Happy Memorial Day to all you Americans!

I just rethunked (nope. That's not a word. I'm sorry.) My plotline in order for this to work.

Here are the new ages (oh goody!)

Spot - 19

Jack - 18

Race - 17

Lucy - 16

Crutchie - 14

So sorry. I already corrected the ages in the prologue.

Also: everyone seems to be making Race an Italian. Maybe it's because in the 1992 Christian Bale movie, his name is Anthony. IDK. I've also never seen it, I just know the plotline. I'll follow in suite.

Fun Fact #1: Racetrack Higgins was a real Newsie who actually helped START the newsboys strike, but then moved before it was resolved!

Warning: the outside references are endless!


Theme Song: Hell is for Children

by Pat Benetar

"They cry in the dark

So you can't see their tears

And hide in the light

So you can't see their fears

Forgive and Forget

All the while

Love and pain become one and the same

In the eyes of a wounded child"


Racetrack Higgins stared at the doors in front of him in disgust. He'd been remembering that day back in July of 2005. When he met Spot Conlon, the one person he trusted above most of Jack's other boys, even though he met Spot last. Jack hadn't gained anymore boys since that day and no one thought of Spot as part their crowd. He had a gang of his own, the Brooklyn branch, and they were tough. They were the ones Manhattan looked to when they needed help.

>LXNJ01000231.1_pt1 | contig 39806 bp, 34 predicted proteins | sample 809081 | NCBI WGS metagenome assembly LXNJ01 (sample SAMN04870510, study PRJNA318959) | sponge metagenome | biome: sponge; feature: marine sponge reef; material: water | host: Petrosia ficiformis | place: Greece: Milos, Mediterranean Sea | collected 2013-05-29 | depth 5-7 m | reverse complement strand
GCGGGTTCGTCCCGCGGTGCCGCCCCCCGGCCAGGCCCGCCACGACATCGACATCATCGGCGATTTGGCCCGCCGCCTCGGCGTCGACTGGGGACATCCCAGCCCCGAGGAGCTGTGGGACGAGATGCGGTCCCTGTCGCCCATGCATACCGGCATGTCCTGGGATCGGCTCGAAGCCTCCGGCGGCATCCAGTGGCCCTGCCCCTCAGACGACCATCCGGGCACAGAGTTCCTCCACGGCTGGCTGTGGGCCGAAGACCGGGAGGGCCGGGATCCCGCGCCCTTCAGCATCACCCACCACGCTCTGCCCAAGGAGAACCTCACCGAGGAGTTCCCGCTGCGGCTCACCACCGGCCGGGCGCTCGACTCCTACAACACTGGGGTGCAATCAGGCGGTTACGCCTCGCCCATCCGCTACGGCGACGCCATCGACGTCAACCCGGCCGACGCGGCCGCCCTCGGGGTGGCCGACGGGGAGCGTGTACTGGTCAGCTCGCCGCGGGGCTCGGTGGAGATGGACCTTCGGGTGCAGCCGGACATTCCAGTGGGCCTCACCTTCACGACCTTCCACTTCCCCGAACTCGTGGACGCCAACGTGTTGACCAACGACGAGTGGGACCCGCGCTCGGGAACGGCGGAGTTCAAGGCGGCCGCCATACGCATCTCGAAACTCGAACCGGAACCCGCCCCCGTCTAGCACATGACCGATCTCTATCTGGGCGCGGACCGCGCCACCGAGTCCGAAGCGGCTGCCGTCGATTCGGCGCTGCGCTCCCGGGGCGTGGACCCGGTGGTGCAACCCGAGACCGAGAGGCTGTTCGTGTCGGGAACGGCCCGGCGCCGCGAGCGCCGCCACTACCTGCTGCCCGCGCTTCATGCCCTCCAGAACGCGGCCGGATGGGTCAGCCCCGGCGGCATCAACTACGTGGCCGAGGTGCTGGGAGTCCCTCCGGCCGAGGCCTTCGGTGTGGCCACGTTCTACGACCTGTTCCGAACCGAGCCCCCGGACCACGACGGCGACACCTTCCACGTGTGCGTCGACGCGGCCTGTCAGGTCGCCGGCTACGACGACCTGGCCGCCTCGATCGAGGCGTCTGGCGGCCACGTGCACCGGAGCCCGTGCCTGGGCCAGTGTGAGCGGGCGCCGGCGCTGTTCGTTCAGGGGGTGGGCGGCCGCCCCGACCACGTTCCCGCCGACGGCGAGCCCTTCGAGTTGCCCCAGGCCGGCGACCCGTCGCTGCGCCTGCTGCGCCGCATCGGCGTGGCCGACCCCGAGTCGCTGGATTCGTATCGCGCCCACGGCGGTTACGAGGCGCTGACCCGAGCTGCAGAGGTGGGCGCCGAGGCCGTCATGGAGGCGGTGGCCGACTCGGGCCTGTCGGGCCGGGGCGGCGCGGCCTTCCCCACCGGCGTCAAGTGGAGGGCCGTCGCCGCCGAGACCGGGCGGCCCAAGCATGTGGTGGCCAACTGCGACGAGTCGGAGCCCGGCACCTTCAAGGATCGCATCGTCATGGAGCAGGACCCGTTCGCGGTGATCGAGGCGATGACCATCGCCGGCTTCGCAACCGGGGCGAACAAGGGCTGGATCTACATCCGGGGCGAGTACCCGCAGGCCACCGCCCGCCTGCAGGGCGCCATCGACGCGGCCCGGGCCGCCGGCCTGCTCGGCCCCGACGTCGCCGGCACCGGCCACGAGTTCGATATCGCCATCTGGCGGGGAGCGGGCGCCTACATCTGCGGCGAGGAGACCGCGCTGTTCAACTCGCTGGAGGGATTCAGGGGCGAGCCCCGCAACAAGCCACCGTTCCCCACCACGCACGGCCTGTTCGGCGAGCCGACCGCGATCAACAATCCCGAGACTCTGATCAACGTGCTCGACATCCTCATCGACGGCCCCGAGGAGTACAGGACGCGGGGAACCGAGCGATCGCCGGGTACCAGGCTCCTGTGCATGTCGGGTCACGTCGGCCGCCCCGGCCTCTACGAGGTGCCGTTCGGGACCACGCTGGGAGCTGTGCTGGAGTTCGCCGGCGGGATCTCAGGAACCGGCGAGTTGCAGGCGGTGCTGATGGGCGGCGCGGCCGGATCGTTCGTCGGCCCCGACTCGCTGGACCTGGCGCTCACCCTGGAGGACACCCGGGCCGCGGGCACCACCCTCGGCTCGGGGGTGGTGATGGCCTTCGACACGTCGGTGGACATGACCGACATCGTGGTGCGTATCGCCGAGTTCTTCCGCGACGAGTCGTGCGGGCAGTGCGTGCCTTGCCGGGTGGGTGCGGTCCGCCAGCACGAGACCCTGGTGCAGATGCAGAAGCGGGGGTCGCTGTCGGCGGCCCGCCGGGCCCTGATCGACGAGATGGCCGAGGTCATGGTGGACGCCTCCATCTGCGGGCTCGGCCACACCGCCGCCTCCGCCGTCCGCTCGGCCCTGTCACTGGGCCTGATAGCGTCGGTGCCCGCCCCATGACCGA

The relationship between the Manhattan branch and the Brooklyn branch was similar to that of the Curtis gang and the Shepard gang from The Outsiders. They were two distinct groups and they would fight amongst themselves, but when it came down to it, they would take each other's side. Not that Race had ever read the book, even though it was required reading in his eighth grade year homeschool curriculum.

Race hated school. It made him feel confined, liked he had no rights, no freedom. It didn't help much that everyone else thought he was so stupid.

Up until last year, Snyder claimed he was homeschooling the boys, when in reality, he went to work and left them at home. Jack would take every chance he got and come by and teach them. It became increasingly clear that Race could not read. Jack didn't know how to help him, so he never learned.